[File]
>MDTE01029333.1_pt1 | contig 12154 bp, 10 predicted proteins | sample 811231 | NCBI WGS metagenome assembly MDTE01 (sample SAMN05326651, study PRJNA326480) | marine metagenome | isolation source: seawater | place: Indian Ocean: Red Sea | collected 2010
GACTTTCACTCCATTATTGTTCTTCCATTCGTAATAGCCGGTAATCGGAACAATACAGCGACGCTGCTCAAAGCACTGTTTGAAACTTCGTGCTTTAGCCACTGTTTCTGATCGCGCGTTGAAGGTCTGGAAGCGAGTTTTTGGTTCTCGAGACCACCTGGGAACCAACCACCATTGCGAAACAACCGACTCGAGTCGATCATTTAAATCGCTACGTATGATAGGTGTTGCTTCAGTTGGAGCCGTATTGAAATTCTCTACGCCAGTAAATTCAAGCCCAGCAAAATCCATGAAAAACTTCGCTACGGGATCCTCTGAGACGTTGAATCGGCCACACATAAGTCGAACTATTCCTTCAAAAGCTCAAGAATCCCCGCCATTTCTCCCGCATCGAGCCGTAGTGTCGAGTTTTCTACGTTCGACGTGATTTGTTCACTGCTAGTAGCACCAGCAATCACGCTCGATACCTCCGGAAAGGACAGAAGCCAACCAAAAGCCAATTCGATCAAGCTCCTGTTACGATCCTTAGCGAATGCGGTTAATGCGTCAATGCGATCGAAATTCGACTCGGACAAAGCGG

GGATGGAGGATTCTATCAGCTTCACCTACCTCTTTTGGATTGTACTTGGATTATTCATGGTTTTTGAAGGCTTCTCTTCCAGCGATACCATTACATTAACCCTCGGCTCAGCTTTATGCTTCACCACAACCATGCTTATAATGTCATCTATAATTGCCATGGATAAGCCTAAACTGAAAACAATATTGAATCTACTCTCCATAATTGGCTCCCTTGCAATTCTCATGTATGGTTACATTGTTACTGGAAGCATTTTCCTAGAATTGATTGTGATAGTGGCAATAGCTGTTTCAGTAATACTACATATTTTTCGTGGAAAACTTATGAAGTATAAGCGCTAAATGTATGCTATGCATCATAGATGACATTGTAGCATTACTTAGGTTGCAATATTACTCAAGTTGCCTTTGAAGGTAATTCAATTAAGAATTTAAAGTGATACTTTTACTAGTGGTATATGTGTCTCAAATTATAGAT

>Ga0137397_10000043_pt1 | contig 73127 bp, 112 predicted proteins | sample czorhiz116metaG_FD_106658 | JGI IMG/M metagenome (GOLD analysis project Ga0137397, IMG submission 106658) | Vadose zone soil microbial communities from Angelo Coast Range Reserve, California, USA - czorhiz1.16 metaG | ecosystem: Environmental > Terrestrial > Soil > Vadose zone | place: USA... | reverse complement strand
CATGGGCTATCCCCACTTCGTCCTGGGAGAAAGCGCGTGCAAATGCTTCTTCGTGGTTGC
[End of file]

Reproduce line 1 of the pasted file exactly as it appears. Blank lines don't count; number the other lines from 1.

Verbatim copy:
>MDTE01029333.1_pt1 | contig 12154 bp, 10 predicted proteins | sample 811231 | NCBI WGS metagenome assembly MDTE01 (sample SAMN05326651, study PRJNA326480) | marine metagenome | isolation source: seawater | place: Indian Ocean: Red Sea | collected 2010